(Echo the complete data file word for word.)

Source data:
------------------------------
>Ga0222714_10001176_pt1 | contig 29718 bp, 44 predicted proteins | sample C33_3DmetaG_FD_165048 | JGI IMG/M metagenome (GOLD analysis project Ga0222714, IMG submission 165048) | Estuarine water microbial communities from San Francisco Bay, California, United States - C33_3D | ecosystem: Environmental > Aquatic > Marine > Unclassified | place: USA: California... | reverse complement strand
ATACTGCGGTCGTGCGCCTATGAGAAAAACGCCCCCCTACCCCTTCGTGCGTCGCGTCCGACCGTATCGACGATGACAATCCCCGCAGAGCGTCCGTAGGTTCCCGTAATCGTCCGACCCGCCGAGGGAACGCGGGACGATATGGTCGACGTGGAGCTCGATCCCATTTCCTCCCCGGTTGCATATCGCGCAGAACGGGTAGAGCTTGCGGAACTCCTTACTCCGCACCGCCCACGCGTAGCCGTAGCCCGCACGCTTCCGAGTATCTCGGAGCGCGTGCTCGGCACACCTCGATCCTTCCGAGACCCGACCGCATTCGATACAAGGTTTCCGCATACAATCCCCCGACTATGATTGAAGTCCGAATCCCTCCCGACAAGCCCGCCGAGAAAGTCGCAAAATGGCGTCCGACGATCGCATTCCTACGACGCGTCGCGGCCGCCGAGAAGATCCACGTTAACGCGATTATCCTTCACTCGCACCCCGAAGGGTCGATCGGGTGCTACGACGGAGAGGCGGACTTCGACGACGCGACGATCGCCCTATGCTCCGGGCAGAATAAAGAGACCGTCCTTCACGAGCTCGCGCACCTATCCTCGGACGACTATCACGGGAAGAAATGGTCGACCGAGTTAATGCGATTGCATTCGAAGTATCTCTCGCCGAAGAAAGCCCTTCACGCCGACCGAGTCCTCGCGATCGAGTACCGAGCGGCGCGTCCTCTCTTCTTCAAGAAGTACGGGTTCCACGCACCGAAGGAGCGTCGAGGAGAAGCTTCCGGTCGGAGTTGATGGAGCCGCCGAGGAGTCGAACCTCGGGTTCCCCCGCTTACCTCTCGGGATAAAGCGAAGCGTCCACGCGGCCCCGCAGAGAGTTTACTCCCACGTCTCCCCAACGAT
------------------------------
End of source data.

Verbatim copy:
>Ga0222714_10001176_pt1 | contig 29718 bp, 44 predicted proteins | sample C33_3DmetaG_FD_165048 | JGI IMG/M metagenome (GOLD analysis project Ga0222714, IMG submission 165048) | Estuarine water microbial communities from San Francisco Bay, California, United States - C33_3D | ecosystem: Environmental > Aquatic > Marine > Unclassified | place: USA: California... | reverse complement strand
ATACTGCGGTCGTGCGCCTATGAGAAAAACGCCCCCCTACCCCTTCGTGCGTCGCGTCCGACCGTATCGACGATGACAATCCCCGCAGAGCGTCCGTAGGTTCCCGTAATCGTCCGACCCGCCGAGGGAACGCGGGACGATATGGTCGACGTGGAGCTCGATCCCATTTCCTCCCCGGTTGCATATCGCGCAGAACGGGTAGAGCTTGCGGAACTCCTTACTCCGCACCGCCCACGCGTAGCCGTAGCCCGCACGCTTCCGAGTATCTCGGAGCGCGTGCTCGGCACACCTCGATCCTTCCGAGACCCGACCGCATTCGATACAAGGTTTCCGCATACAATCCCCCGACTATGATTGAAGTCCGAATCCCTCCCGACAAGCCCGCCGAGAAAGTCGCAAAATGGCGTCCGACGATCGCATTCCTACGACGCGTCGCGGCCGCCGAGAAGATCCACGTTAACGCGATTATCCTTCACTCGCACCCCGAAGGGTCGATCGGGTGCTACGACGGAGAGGCGGACTTCGACGACGCGACGATCGCCCTATGCTCCGGGCAGAATAAAGAGACCGTCCTTCACGAGCTCGCGCACCTATCCTCGGACGACTATCACGGGAAGAAATGGTCGACCGAGTTAATGCGATTGCATTCGAAGTATCTCTCGCCGAAGAAAGCCCTTCACGCCGACCGAGTCCTCGCGATCGAGTACCGAGCGGCGCGTCCTCTCTTCTTCAAGAAGTACGGGTTCCACGCACCGAAGGAGCGTCGAGGAGAAGCTTCCGGTCGGAGTTGATGGAGCCGCCGAGGAGTCGAACCTCGGGTTCCCCCGCTTACCTCTCGGGATAAAGCGAAGCGTCCACGCGGCCCCGCAGAGAGTTTACTCCCACGTCTCCCCAACGAT